Photo of Mr Ted Rowlands Mr Ted Rowlands Minister of State (Foreign and Commonwealth Office)

We have already carried out one extension of the airfield, which has only just been completed. The idea of extending it considerably to take very large international airliners has been the subject of considerable debate. It would be extremely expensive —a multimillion pound project—and on the basis of existing evidence we could not commit ourselves to it. However, we are willing to commission, when it seems appropriate, any preliminary studies necessary to investigate the matter further. I should like to tell the hon. Gentleman, who is, as I am, a keen supporter of the Falkland Islanders' welfare, that if we built the extension and it turned out to be something of a white elephant the burden of cost to the islanders themselves could be considerable.

Sir B. Brain:

Why, just before the British community in the Falkland Islands holds its own free elections, are the Government holding any talks at all with the Fascist Government of the Argentine, whose disregard of fundamental human rights has already caused the United States to cut off aid'?

Photo of Mr Ted Rowlands Mr Ted Rowlands Minister of State (Foreign and Commonwealth Office)

The hon. Gentleman will know that I went to the islands myself to talk to the Island Council and met many islanders to explain the background to the round of talks. I said that we should probably have the first round at about this time, and this was accepted by the Island Council without demur. We should be taking part in subsequent talks, and after the elections we should continually consult and maintain our consultations with the islanders and the new Island Council. There is no way in which we have gone behind the backs of the islanders in this respect.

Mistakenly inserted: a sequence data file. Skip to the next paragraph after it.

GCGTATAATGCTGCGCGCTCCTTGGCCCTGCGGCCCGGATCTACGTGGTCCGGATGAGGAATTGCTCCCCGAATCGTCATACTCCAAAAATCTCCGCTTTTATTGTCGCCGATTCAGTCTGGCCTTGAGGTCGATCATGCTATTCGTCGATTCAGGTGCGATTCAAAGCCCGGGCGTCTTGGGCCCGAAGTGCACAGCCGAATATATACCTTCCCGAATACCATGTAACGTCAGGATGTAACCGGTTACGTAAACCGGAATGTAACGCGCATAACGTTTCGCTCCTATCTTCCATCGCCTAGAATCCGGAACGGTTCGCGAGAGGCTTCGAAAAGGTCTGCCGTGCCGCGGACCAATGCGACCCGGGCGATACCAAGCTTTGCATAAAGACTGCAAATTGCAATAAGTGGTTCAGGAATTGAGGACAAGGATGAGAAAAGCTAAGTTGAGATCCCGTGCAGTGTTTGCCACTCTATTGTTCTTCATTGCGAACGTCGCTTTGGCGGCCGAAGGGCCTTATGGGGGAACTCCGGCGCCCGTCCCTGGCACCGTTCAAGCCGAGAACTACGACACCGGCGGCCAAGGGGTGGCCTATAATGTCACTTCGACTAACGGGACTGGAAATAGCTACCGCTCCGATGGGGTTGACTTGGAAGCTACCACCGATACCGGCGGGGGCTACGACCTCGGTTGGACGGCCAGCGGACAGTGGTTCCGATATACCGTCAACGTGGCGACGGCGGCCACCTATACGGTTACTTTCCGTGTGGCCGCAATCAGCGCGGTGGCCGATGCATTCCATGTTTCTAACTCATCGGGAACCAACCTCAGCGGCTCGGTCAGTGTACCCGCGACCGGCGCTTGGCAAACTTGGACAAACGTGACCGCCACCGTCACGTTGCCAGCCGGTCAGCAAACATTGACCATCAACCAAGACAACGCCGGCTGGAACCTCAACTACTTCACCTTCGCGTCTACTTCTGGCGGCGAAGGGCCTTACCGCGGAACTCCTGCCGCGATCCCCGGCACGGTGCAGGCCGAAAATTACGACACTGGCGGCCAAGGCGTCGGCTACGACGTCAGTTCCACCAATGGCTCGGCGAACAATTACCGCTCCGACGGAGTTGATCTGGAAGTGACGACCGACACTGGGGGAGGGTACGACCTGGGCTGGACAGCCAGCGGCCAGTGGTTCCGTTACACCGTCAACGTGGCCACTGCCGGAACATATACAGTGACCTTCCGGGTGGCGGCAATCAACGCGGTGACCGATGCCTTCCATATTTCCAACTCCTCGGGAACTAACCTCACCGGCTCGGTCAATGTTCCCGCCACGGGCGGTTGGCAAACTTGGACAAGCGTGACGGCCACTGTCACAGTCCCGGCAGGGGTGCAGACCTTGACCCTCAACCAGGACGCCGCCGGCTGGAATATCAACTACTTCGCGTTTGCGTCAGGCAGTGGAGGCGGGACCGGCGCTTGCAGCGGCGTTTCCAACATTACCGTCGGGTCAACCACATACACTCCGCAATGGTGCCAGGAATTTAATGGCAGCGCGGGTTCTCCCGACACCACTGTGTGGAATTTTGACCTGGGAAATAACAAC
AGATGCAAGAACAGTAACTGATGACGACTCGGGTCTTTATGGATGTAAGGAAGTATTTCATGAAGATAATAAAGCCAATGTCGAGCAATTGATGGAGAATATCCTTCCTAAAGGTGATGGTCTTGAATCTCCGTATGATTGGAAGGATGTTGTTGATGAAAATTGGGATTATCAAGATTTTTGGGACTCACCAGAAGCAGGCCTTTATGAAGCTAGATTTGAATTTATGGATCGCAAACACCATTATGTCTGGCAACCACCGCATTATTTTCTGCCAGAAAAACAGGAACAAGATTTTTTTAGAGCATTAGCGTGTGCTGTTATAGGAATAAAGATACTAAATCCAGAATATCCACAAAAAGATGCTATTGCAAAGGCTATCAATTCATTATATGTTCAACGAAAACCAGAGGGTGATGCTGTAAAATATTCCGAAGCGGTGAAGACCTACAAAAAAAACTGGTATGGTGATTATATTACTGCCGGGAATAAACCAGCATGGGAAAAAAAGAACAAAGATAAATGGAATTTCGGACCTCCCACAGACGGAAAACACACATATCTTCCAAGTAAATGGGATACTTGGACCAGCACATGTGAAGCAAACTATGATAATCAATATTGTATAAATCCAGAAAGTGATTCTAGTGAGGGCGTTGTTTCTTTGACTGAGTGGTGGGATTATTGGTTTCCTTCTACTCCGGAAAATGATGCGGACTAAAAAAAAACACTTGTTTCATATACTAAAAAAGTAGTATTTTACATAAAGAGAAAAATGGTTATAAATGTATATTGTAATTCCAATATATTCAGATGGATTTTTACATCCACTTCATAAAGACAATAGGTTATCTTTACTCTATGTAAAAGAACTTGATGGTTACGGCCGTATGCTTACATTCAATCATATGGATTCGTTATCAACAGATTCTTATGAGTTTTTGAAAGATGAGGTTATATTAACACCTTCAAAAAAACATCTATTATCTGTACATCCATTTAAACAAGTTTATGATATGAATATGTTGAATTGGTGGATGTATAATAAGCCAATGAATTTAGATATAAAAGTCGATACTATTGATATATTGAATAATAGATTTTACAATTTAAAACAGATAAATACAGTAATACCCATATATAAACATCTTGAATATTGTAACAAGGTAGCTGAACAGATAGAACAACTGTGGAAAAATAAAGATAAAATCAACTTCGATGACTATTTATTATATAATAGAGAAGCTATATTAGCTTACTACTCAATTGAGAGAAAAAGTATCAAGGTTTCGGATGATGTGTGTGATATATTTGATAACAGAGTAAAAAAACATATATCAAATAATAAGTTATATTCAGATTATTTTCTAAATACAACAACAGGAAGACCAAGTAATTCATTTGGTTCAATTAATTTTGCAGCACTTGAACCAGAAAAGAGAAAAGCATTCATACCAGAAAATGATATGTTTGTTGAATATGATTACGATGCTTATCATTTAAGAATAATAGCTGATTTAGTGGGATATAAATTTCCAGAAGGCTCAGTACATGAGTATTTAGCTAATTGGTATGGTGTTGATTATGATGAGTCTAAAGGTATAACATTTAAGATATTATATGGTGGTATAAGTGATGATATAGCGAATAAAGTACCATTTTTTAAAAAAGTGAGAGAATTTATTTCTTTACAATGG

Photo of Mr Bruce Grocott Mr Bruce Grocott , Lichfield and Tamworth

On the wider issue of the remaining dependent territories of the Commonwealth, does my hon. Friend agree that the Government do not quite know what to do with those territories? As any one of them, including the Falkland Islands, could become a flashpoint at any time, is it not about time we had a proper and comprehensive review of what our policy to the remaining territories should be?

Photo of Mr Ted Rowlands Mr Ted Rowlands Minister of State (Foreign and Commonwealth Office)

I think that probably as Minister I have spent as much time as most Ministers historically, if not more, in dealing with our remaining dependent territories and considering their future. I agree with my hon. Friend that we need a coherent policy. We have been evolving such a policy for the majority of the territories concerned—for example, the Associated States in the Caribbean, the Solomon Islands, the Gilbert Islands and the Ellice Islands, and the Seychelles last year. We are evolving and have evolved a coherent view in respect of most dependent territories, but no general policy could apply to particular situations, and there are particular situations in places such as Belize and the Falkland Islands.